• 20. 232 AGATA JURKOWSKA-GOMUŁKAcommitment decision is dependent on the discretion of the UOKiK President.The Competition Act does not state in what circumstances can the adoptionof commitment decisions be refused’.6.3. Addresses of decisions of the UOKiK President The Supreme Court has once again considered also the problem of thestatus of a commune as an undertaking in a meaning of the CompetitionAct. In a decision of 13 February 2006 (RPZ 2/2006), the UOKiK Presidentconfirmed that the Oborniki Town and Oborniki Commune had abused itsdominant position. The abuse took the form of: (1) the adoption by thetown mayor of decisions containing a permission to provide communal wastecollection services (the decisions were said to have evidently and discretionallyestablished a short duration for the permits); (2) refusing access to communalwaste disposal sites to some undertakings. The UOKiK President declaredthat such refusal, even if made by the ‘administrator’ of a given waste disposalsite (an enterprise responsible for communal management – PrzedsiębiorstwoGospodarki Komunalnej i Mieszkaniowej Spółka z o.o. in Oborniki), was defacto ‘inspired’ by the commune’s ownership of that site. Considering the firstof the two aforementioned forms of potential abuse, in the judgement of7 January 2009, III SK 17/08 (Oborniki Town and Oborniki Commune), theSupreme Court shared the opinion of the Court of Appeals that administrativedecisions resulting from administrative powers (imperium) of a particularinstitution (in this case, the town mayor) ‘are not assessed in the context ofthe Competition Act’. Regarding the second form of the potential abuse, theSupreme Court stated that undertakings involved in the scrutinised activity‘created a sufficient circle of undertakings participating in the market’ andthat ‘the liability of the undertaking acting directly cannot be replaced by theOborniki Town and Oborniki Commune’.6.4. Annulment of a decision of the UOKIK President In the judgment of 6 January 2009, VI Aca 846/08, Carston, the Courtof Appeals stated that ‘an annulment of a decision mentioned in theCompetition Act refers to a situation when there was no basis for its adoptionand after its annulment, there is no need to adopt a new decision on themerits. An annulment followed by the adoption of a new decision with thesame content is contrary to Article 78(4) of the Competition Act accordingto which the UOKiK President can either annul or amend a decision inits entirety or parts, the antitrust body cannot however use those solutionssimultaneously’. YEARBOOK of ANTITRUST and REGULATORY STUDIES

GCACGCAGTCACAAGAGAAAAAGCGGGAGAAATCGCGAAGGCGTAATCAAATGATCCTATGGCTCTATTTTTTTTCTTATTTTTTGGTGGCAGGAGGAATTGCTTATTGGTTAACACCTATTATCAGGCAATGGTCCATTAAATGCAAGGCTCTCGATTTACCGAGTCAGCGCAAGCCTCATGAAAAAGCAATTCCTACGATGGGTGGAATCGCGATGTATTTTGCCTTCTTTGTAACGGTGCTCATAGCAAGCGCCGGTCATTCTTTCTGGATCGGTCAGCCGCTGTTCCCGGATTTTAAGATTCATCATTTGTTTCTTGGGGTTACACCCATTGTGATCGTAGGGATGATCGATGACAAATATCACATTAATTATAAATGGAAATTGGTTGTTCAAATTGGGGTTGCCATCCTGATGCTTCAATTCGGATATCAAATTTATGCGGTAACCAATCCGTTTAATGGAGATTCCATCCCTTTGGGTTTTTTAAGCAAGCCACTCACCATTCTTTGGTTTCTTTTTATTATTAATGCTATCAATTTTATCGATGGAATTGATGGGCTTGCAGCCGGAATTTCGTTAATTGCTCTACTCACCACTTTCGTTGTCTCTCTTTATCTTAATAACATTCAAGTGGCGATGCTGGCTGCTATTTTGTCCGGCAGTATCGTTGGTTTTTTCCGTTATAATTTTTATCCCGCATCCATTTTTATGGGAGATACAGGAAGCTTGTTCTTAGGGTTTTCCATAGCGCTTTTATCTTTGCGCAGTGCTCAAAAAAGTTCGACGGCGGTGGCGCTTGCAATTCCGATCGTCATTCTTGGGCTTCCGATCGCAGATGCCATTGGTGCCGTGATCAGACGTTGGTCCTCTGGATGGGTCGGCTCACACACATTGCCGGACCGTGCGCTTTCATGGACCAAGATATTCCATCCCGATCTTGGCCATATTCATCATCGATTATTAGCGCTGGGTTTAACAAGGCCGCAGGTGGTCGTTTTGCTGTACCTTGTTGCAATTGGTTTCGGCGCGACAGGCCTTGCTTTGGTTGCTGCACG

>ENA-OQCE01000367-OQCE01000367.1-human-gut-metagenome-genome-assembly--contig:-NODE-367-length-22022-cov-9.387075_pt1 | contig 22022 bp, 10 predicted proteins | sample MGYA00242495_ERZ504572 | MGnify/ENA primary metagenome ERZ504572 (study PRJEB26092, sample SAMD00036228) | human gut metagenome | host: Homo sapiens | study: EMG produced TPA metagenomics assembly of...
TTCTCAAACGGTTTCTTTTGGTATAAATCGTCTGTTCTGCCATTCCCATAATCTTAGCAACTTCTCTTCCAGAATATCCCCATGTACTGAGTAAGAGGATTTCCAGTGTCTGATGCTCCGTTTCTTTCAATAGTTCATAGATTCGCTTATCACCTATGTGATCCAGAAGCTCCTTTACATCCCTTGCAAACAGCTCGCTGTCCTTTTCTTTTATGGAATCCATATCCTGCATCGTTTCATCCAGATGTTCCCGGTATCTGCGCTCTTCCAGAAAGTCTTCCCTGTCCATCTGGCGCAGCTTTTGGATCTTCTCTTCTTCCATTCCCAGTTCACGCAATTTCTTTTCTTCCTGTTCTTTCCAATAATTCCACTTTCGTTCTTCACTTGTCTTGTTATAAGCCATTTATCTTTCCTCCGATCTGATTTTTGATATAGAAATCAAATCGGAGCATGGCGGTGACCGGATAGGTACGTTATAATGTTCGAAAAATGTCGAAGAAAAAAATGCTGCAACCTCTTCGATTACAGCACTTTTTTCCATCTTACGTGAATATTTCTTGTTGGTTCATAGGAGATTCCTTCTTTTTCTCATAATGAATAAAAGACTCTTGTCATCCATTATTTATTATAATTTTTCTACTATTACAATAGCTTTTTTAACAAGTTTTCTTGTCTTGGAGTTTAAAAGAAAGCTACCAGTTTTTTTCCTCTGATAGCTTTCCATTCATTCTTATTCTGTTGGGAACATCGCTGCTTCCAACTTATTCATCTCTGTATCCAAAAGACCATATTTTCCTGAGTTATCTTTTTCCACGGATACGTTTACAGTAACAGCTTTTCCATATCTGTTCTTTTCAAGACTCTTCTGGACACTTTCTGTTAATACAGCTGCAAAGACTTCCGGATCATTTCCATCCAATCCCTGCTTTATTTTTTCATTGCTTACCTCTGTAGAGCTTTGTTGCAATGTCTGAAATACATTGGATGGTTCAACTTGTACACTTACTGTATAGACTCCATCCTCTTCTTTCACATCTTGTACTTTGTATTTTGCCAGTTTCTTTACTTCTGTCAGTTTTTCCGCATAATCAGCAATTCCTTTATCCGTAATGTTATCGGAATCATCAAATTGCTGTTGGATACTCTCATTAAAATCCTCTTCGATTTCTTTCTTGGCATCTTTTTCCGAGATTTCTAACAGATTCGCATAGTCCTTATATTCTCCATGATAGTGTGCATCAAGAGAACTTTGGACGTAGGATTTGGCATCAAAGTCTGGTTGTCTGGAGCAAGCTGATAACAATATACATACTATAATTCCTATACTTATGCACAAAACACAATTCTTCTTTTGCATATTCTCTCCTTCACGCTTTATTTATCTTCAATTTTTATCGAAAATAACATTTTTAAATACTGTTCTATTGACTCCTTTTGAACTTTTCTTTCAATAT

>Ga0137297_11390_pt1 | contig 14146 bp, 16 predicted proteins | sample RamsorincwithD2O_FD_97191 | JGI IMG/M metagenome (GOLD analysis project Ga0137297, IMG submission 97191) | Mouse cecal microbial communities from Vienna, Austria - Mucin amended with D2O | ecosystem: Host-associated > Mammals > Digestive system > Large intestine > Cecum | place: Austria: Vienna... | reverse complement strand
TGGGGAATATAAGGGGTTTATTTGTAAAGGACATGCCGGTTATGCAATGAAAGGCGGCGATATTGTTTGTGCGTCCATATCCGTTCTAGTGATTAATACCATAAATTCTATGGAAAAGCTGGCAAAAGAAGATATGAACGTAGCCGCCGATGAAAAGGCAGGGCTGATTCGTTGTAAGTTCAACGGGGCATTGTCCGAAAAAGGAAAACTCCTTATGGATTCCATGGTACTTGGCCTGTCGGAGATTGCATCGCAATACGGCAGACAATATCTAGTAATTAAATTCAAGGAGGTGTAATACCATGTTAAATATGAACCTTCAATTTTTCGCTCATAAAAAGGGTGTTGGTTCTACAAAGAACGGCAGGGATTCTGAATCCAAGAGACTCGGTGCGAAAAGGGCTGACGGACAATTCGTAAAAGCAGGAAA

• 21. POLISH ANTITRUST LEGISLATION AND CASE LAW REVIEW 2009 233 In the judgement of 19 August 2009, III SK 5/09 (Marquard Media), referringto an abuse of a dominant position on a sports press market, the SupremeCourt presented its position on the scope of judicial control of antitrustcases. It held that ‘procedural mistakes concerning evidence cannot cause anannulment of a contested decision if its provisions comply with substantivelaw. A decision may be annulled in its entirety only if it was adopted withouta legal basis, with a severe infringement of substantive law, when a decisionwas directed to an addressee not party to the proceedings or when a decisionreferred to a case closed by the final decision in the past. An antitrust decisioncan also be annulled if full investigations are necessary to solve the case’.The Supreme Court disagreed at the same time with a claim submitted bythe plaintiff that ‘proceedings before the UOKiK President are not subject tojudicial control’.6.5. Fines In the judgement of 19 August 2009, III SK 5/09 (Marquard Media), theSupreme Court stressed that a decision imposing a fine is subject to judicialcontrol concerning either the reasons for the imposition of a fine or the factorsthat influenced its amount. Courts have the right to modify the provisions onfines adopted by the UOKiK President. In order to guarantee the effectivenessof judicial control, an antitrust decision must name all of the factors that haveaffected the fine. The Supreme Court stressed also that ‘the possibility tomitigate the amount of a fine is accepted by both jurisprudence and doctrine(...) in order to ensure that a decision of the UOKiK President will not resultin a restriction of competition due to the partial or total elimination of anundertaking from a market’. The Supreme Court pointed out at the same timethat courts analyzing an appeal from a decision of the UOKiK President arenot bound by the guidelines on fines adopted by the antitrust authority16. Regarding the fine imposed in the Telekomunikacja Polska judgement of 27May 2009, ref. not. VI Aca 1407/08, the need of a detailed income assessmentwas stressed by the Court of Appeals to act as the basis for the determinationof the actual amount of a fine: ‘if the actual income was lower than that usedas the basis for a fine, that issue cannot be ignored just because the fine doesnot exceed the maximum 10% income level’. In the judgement of 2 December 2009, XVII Ama 13/09, SADROB, SOKIKestablished that ‘the termination of illegality cannot influence the sole fact ofthe imposition of a fine: if a fine was imposed for the non-fulfilment of theduty to notify an intent to concentrate, the fact that the concentration (in the 16 Guidelines of the UOKiK President on setting fines for competition restricting practices(UOKiK Official Journal 2009 No. 1, item 1).Vol. 2010, 3(3)